Lanham B.S., AGB Poore, PE Gribben
Ecosphere 11(4) (2020) e03053
Communities structured via facilitation cascades whereby one habitat-forming species promotes a ‘secondary’ habitat-forming species with synergistic effects on biodiversity are increasingly documented. Habitat-formers can also extend the realized niche of other habitat-forming species by facilitating their recruitment into novel environments across heterogeneous landscapes. However, further understanding of whether secondary habitat-formers in these novel environments differ in their structure or support different communities from those settled in their natal habitat is required. Here, we investigated if abiotic and biotic conditions in a novel connected habitat influence biodiversity within a secondary habitat-former facilitated outside its natal habitat. We contrasted the morphology of the habitat-forming alga, Sirophysalis trinodis, and its associated fish and epifaunal community occurring on rocky reef (natal habitat) and on nearby a biogenic hard substrate, live clam shells (novel habitat) in soft-sediments. The algae on clams had a different morphology to those on the rocky shore and supported increased abundance of some epifaunal species. A reciprocal transplant experiment of S. trinodis individuals among habitats found that differences in the abundance of epifauna were explained by the increased abundance and consumption rates of predatory fish on the reef habitat compared to soft-sediment habitats, and not by differences in algal morphology between habitats. We demonstrate that facilitation promotes a secondary habitat-former into a novel habitat, which then enhances the abundance of associated epifauna by providing a predation refuge. This study contributes to a small but growing body of research demonstrating landscape scale effects of facilitation cascades, and that basal habitat-formers can extend the realized niche of secondary habitat-formers and their associated communities.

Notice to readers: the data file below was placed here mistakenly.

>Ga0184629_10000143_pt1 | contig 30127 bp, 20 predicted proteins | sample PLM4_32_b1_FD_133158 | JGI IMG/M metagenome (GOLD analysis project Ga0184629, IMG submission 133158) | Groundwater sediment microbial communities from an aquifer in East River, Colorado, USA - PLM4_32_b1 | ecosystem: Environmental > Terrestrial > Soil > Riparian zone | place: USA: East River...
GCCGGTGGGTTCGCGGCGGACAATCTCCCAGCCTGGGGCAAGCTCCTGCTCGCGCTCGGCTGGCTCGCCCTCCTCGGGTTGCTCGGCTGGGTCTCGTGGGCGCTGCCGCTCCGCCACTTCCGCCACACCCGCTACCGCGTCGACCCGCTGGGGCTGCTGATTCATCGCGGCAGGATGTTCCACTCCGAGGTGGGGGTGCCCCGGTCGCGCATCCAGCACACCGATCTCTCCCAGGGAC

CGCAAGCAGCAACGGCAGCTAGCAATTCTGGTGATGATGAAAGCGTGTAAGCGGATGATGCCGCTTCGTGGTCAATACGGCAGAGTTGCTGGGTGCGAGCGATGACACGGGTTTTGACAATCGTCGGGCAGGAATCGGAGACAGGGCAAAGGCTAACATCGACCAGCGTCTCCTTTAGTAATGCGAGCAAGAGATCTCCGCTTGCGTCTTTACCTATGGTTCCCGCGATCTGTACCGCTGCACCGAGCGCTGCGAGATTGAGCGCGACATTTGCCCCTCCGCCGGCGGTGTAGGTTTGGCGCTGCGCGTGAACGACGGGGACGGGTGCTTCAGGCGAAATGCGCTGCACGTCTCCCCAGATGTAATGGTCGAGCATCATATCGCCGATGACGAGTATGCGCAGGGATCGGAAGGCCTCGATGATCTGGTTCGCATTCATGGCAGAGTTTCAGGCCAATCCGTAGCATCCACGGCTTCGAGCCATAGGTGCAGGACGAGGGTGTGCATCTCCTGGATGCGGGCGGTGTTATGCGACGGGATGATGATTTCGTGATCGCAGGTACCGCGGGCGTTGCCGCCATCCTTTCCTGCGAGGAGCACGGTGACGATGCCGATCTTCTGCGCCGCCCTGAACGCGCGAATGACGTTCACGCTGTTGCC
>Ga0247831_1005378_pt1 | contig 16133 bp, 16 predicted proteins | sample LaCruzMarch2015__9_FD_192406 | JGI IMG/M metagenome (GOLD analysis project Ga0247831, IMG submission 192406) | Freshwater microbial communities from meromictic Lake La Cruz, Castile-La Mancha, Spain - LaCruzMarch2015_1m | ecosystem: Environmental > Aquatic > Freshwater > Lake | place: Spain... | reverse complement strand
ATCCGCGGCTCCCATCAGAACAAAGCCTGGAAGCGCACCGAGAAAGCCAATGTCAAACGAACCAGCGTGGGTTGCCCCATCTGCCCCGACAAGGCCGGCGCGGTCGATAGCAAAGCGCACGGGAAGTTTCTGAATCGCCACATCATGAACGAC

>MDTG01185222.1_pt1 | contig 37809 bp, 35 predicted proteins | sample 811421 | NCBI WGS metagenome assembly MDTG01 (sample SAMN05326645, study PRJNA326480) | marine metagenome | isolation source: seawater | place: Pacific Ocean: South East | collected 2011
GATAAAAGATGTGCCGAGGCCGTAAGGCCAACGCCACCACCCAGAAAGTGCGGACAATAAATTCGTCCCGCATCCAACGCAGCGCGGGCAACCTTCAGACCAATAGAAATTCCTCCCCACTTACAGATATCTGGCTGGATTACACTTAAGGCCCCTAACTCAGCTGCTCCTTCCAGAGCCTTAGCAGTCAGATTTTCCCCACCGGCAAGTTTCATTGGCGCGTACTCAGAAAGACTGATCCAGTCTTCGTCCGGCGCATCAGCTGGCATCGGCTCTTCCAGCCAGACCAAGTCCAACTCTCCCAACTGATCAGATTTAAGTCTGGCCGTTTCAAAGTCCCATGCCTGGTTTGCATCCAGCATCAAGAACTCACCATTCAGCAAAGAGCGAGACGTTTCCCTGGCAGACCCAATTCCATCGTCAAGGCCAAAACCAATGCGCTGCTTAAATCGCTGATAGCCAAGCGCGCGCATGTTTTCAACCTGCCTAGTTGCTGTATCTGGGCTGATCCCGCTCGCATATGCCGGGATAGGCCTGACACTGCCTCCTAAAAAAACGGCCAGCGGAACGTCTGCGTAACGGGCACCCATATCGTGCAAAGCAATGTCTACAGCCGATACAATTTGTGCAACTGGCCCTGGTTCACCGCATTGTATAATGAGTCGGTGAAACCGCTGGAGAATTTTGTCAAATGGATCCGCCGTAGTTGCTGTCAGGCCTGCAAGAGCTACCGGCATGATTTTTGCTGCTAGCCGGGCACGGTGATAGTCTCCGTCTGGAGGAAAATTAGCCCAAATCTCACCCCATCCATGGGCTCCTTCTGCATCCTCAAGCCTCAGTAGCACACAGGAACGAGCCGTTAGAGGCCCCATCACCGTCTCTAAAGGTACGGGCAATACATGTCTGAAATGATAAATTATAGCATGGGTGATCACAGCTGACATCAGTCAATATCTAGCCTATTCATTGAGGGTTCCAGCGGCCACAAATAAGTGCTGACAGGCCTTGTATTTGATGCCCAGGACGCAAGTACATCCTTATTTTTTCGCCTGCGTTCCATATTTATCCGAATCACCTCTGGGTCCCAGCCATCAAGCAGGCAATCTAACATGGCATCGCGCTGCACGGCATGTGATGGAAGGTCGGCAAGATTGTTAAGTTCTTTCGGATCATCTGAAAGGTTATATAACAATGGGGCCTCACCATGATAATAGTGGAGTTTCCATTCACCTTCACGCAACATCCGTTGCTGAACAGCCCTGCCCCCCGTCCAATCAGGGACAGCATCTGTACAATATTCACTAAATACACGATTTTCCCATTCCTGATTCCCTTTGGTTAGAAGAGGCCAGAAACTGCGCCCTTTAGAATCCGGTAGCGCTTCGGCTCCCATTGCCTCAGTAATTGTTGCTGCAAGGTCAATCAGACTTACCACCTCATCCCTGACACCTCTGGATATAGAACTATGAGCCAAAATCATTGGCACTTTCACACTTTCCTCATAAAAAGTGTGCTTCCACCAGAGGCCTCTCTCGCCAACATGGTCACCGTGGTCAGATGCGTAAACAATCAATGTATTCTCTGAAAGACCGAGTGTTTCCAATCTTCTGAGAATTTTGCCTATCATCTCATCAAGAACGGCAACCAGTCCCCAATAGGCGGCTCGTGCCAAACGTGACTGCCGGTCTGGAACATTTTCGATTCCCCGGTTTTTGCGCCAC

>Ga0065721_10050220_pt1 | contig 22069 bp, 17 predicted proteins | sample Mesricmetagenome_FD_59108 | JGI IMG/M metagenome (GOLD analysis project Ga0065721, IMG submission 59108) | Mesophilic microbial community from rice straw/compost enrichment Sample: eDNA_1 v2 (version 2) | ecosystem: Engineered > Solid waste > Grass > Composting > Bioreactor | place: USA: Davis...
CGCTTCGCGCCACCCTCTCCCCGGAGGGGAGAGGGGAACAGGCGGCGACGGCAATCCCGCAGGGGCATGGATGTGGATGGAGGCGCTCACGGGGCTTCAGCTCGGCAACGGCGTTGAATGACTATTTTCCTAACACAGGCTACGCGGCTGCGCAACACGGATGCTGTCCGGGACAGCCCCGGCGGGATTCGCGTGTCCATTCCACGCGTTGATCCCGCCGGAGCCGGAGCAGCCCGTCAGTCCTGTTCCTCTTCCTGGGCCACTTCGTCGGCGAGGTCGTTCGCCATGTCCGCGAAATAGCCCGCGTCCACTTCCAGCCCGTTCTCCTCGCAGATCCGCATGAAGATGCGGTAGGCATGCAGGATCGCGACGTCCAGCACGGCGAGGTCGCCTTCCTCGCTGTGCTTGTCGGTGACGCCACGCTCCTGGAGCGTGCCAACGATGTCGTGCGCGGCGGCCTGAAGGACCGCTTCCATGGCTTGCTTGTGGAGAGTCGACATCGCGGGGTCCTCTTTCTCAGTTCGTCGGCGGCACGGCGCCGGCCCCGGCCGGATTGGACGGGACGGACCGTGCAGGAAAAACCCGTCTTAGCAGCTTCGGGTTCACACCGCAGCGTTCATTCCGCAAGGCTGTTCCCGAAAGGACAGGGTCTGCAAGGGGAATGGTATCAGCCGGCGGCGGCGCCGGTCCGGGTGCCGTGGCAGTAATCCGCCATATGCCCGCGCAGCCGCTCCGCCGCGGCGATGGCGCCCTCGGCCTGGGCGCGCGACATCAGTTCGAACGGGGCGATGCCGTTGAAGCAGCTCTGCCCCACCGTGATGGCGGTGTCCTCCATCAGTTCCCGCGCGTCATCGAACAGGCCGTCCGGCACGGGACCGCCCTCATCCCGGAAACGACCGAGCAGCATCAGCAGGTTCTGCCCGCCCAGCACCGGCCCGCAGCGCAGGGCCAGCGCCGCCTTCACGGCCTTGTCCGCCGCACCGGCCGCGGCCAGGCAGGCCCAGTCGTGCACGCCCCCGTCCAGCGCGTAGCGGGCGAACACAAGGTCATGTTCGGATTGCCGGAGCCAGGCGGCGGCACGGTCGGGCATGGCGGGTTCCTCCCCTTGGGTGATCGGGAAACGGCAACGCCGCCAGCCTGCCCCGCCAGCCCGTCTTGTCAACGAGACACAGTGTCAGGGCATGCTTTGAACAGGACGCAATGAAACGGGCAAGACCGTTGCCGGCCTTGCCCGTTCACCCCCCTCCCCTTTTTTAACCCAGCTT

Altered fish community and feeding behaviour in close proximity to boat moorings in an urban estuary
Lanham B.S., A Vergés, LH Hedge, EL Johnston, AGB Poore
Marine Pollution Bulletin 129 (2018) 43-51
Coastal urbanization has led to large-scale transformation of estuaries, with artificial structures now commonplace. Boat moorings are known to reduce seagrass cover, but little is known about their effect on fish communities. We used underwater video to quantify abundance, diversity, composition and feeding behaviour of fish assemblages on two scales: with increasing distance from moorings on fine scales, and among locations where moorings were present or absent. Fish were less abundant in close proximity to boat moorings, and the species composition varied on fine scales, leading to lower predation pressure near moorings. There was no relationship at the location with seagrass. On larger scales, we detected no differences in abundance or community composition among locations where moorings were present or absent. These findings show a clear impact of moorings on fish and highlight the importance of fine-scale assessments over location-scale comparisons in the detection of the effects of artificial structures.
Lanham B.S., PE Gribben, AGB Poore
Marine Environmental Research 106 (2015) 10-18
The impacts of novel habitat-forming organisms on associated fauna have been difficult to predict, and may affect the fauna of neighbouring habitats due to changes in the spatial configuration of habitat patches of differing quality. Here, we test whether the localised expansion of a native habitat-forming macroalga, Caulerpa filiformis, on subtidal reefs can affect the abundance of fauna associated with a neighbouring macroalgal habitat. C. filiformis was a functionally distinct habitat for fauna, and the total abundance of epifauna associated with the resident alga, Sargassum linearifolium, was reduced at some sites when in close proximity to or surrounded by C. filiformis. Experimental manipulation of habitat configuration demonstrated that the low abundance of gastropods on S. linearifolium when surrounded by C. filiformis was likely explained by C. filiformis acting as a physical dispersal barrier for mobile fauna. Changes to the spatial configuration of novel and resident habitats can thus affect the abundance of fauna in addition to the direct replacement of habitats by species undergoing range expansions or increasing in abundance.